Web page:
2. Clinicians need to challenge existing unhelpful beliefs through open discussion in a motivational, empathetic manner.
  3. Patients need to be actively engaged in learning based on personal experience and meaningful activities. Patients should be encouraged to gather their own information through behavioural experimentation i.e. learning-through-doing.
  4. Belief change alone is not sufficient to sustain improvements through CFT. Skills for independent self-management are necessary to ensure patients can cope with new pain experiences and have the confidence to return to normal activities.
  5. Patients who appear uncertain about their capabilities, who show signs of stress and/or anxiety may have difficulties with independent self-management. In such cases, clinicians may emphasise to the patient the impact of stress or anxiety on the pain experience, maintain longer follow-up and/or refer to multidisciplinary care to optimise function.

About Sam Bunzli

 

Sam photoSam Bunzli graduated from Otago University with a Bachelor of Physiotherapy in 2000. She worked as a physiotherapist in New Zealand, the UK and Australia before completing a PhD at the School of Physiotherapy and Exercise Science, Curtin University in 2015 with Prof. Peter O’Sullivan. Her doctoral research was titled: “A prospective qualitative investigation of pain-related fear in people with chronic low back pain”. Sam is currently conducting qualitative research in the field of joint replacement surgery at The University of Melbourne, Department of Surgery.

 References

[1] Mortimer M, Ahlberg G. To seek or not to seek? Care-seeking behaviour among people with low back pain. Scandinavian Journal of Public Health 2003;31(3):194-203 Online First.

[2] Artus M, van der Windt D, Jordan K, Hay E. Low back pain symptoms show a similar pattern of improvement following a wide range of primary care treatments: A systematic review of randomized clinical trials. Rheumatology 2010;49:2346-56 Online First.

[3] O’Sullivan K, Dankaerts W, O’Sullivan L, O’Sullivan P. Cognitive Functional Therapy for disabling nonspecific chronic low back pain: Multiple case-cohort study. Physical Therapy 2015;30([Epub ahead of print]) Online First.

[4] Vibe Fersum K, O’Sullivan P, Skouen J, Smith A, Kvale A. Efficacy of classification-based cognitive functional therapy in patients with non-specific chronic low back pain: A randomized controlled trial. European Journal of Pain 2013;17(6):916-28 Online First.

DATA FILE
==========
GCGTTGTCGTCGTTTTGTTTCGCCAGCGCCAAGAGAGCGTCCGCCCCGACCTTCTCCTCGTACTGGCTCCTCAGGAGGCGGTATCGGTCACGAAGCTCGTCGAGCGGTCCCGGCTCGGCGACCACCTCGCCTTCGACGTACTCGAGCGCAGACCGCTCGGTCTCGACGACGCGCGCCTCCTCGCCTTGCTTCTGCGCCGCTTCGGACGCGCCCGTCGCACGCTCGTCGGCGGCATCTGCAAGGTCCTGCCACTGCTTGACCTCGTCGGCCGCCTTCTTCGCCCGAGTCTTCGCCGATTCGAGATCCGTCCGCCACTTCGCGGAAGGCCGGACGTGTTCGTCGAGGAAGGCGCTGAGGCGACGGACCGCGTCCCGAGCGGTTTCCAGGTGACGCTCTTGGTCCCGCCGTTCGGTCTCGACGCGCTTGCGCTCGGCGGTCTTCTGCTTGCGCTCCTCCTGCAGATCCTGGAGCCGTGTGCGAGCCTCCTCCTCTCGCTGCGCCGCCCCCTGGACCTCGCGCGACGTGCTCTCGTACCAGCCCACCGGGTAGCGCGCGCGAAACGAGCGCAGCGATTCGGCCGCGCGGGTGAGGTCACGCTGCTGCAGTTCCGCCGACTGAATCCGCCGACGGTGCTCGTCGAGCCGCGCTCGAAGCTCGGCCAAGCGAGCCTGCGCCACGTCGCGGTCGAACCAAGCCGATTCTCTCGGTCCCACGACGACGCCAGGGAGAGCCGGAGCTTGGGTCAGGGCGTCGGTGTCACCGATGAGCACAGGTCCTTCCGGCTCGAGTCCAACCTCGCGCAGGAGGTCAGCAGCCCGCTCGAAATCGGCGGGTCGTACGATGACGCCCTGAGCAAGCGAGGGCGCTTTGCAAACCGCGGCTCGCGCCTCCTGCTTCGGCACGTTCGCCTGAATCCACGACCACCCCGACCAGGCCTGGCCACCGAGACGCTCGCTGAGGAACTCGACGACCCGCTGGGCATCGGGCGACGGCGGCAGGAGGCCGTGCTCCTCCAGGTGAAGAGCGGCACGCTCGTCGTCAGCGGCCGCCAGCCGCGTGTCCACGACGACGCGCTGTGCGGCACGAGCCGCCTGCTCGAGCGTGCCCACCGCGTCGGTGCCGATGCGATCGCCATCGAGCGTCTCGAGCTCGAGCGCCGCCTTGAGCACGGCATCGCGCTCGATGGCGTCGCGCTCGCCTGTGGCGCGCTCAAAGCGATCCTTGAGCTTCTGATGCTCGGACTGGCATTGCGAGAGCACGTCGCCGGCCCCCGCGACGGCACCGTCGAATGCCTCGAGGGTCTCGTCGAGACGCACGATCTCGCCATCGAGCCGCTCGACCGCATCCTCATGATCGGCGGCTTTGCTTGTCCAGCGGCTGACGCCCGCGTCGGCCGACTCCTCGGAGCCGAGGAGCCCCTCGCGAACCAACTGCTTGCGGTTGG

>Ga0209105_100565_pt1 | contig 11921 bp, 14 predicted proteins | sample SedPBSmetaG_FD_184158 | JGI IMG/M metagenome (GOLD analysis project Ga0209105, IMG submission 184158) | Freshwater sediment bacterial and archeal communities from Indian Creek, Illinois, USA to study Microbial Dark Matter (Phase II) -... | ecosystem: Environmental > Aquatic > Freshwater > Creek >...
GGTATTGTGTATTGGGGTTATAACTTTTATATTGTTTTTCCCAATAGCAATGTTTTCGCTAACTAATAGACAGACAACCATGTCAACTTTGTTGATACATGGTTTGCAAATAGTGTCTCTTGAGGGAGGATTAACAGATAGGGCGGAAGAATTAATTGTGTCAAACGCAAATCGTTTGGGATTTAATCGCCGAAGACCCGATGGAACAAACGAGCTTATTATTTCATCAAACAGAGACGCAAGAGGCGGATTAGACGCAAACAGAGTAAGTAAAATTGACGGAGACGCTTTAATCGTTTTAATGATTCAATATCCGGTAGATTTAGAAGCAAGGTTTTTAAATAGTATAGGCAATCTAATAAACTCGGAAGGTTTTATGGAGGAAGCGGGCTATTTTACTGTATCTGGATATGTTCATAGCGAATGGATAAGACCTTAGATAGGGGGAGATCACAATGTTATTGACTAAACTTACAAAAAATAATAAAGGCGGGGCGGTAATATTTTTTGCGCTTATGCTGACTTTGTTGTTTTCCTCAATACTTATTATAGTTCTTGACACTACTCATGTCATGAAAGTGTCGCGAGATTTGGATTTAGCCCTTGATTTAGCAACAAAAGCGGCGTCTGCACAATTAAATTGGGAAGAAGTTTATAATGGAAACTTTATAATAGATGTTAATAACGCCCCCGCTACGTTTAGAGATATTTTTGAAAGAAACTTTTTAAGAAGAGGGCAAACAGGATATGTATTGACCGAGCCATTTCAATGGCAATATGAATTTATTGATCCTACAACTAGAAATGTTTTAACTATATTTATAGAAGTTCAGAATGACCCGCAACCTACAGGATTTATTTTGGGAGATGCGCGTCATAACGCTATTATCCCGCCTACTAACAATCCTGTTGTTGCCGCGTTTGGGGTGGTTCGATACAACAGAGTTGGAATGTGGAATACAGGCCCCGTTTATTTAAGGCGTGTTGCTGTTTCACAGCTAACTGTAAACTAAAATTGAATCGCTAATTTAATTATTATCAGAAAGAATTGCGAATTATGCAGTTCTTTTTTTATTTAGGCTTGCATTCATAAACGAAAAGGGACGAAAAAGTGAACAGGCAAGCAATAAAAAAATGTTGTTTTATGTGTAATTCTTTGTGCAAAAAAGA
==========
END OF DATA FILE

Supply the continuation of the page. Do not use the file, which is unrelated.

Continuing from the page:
[5] Bunzli S, McEvoy S, Dankaerts W, O’Sullivan P, O’Sullivan K. Patient perspectives on participation in Cognitive Functional Therapy for chronic low back pain: A qualitative study. Physical Therapy 2016;Accepted 13.03.2016 Online First.

Commissioning Editor: Ben Wand; Associate Editor: Hopin Lee

Comments

  1. Sam Bunzli says

    Hi Mike,
    Thanks for great question.
    We think that there are some people for whom pain might not be readily modifiable and who are likely to require multidisciplinary treatment that is very targeted –for example, people with central pain mechanisms strongly driven by non-physical factors such as Post Traumatic Stress Disorder. Another example could be people whose pain might be modifiable eventually by achieving a better lifestyle and cognitive strategies but who may take a while, so not ‘readily’ modifiable.
    Of course there are still others who may always want a ‘fix’ and there is always someone ready to provide it…

  2. Thank you Sam for this incredibly helpful research. Do you have any thoughts on how we can better achieve ‘buy in’ with those patients whose pain is not readily modifiable through CFT? Cheers

  3. I read a research paper recently that showed people suffered more as volunteers for a noxious stimulus, if they were told they might or might not receive it ( an electric shock) opposed to those who were told they definitely would.
    This fits well with the group with low self efficacy and fear. Once a clbp sufferer realizes the picking up of a box is not dangerous they lose their fear of potential for catastrophe.Probably there are long term changes in predictive coding for those that do well.
    As Bud Craig says ” biology is organized around the efficient use of energy”.Perhaps the non responders are subconsciously trying too hard to be safe and therefore energy efficient